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Another Wednesday, another set of questions for Enda Kenny.

The Taoiseach faced some tough grilling from Micheál Martin and Gerry Adams on the cystic fibrosis drug Orkambi.

He also fielded questions from Independents 4 Change TD Thomas Pringle over the Government’s failure to ratify the UN Convention on the Rights of Persons with Disabilities.

Kerry TD Michael Healy Rae also used his time to question Kenny about traffic measures and improvements in Killarney.  

And we’re off.

Martin opens up questions talking about cystic fibrosis sufferers and access to the Orkambi drug.

Martin details the concerns and stories of CF sufferers who are anxious to live their lives to the best of their ability.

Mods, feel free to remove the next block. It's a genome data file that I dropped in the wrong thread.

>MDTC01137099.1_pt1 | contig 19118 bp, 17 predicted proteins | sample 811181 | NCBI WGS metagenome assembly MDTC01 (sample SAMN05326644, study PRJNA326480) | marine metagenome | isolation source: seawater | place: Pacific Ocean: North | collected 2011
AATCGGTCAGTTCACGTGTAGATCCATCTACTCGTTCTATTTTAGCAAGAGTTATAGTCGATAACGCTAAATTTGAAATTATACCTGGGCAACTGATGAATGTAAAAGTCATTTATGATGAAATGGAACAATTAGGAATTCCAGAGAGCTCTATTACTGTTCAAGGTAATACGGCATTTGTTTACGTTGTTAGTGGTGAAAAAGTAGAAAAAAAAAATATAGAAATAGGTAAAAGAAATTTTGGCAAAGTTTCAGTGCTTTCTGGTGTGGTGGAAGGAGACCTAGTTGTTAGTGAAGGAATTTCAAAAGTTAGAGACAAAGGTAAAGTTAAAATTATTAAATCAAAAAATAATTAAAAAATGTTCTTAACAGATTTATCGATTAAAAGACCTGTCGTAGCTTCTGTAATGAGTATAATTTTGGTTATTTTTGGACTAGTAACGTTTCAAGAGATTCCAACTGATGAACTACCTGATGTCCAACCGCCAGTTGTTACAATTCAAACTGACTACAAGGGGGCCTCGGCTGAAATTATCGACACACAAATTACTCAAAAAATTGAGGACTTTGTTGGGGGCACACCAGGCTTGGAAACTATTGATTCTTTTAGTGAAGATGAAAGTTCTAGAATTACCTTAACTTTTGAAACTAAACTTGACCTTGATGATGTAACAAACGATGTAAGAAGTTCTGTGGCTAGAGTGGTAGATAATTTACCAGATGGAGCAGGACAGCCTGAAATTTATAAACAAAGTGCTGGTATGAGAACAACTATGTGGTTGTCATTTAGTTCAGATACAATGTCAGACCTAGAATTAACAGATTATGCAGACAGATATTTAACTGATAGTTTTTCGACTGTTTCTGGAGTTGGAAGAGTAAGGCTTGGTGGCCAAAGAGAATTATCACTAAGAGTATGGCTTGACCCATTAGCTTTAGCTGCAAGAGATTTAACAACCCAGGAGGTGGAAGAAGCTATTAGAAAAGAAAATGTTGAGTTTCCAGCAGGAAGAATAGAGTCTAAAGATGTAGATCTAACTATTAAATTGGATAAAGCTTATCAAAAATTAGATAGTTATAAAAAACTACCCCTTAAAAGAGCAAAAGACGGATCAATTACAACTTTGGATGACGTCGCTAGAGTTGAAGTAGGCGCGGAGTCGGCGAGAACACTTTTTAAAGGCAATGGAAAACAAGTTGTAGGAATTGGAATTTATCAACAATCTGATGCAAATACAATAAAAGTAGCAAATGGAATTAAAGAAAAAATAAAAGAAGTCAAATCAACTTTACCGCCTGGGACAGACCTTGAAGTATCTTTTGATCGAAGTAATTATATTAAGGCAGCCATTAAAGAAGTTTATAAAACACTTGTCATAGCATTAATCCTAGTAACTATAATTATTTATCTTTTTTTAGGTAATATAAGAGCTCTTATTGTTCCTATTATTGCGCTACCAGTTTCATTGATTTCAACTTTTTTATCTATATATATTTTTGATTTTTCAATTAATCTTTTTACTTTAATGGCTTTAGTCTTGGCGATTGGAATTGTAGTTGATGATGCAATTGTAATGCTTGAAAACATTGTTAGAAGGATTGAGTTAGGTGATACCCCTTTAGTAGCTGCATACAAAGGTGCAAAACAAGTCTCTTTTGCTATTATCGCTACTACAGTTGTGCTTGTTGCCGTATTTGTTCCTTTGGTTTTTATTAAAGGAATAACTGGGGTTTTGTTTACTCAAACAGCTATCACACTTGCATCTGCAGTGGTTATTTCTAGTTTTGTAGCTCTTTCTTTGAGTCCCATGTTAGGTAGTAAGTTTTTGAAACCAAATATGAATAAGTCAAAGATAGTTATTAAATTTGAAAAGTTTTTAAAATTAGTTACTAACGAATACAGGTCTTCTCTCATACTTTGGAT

“There’s a lot that is to be desired about how this entire situation has been handled on both sides,” says Martin.

Martin says governments don’t make drugs but companies do, and he said the Government needs to accept the positive effects of Orkambi.

He says drugs like Orkambi are hard to make a profit from and other approaches need to be taken.

“There has been too much spinning, too much leaking,” he says in relation to negotiations about the drug.

Kenny says he understands the problems faced by CF sufferers and that there has been negotiations with company Vertex to lower price.


He said he was disappointed that the negotiations had finished without the issue being resolved.

Kenny said Health Minister Simon Harris had got in touch with other countries where the drug wasn’t available in order to “significantly reduce the cost of the drug”.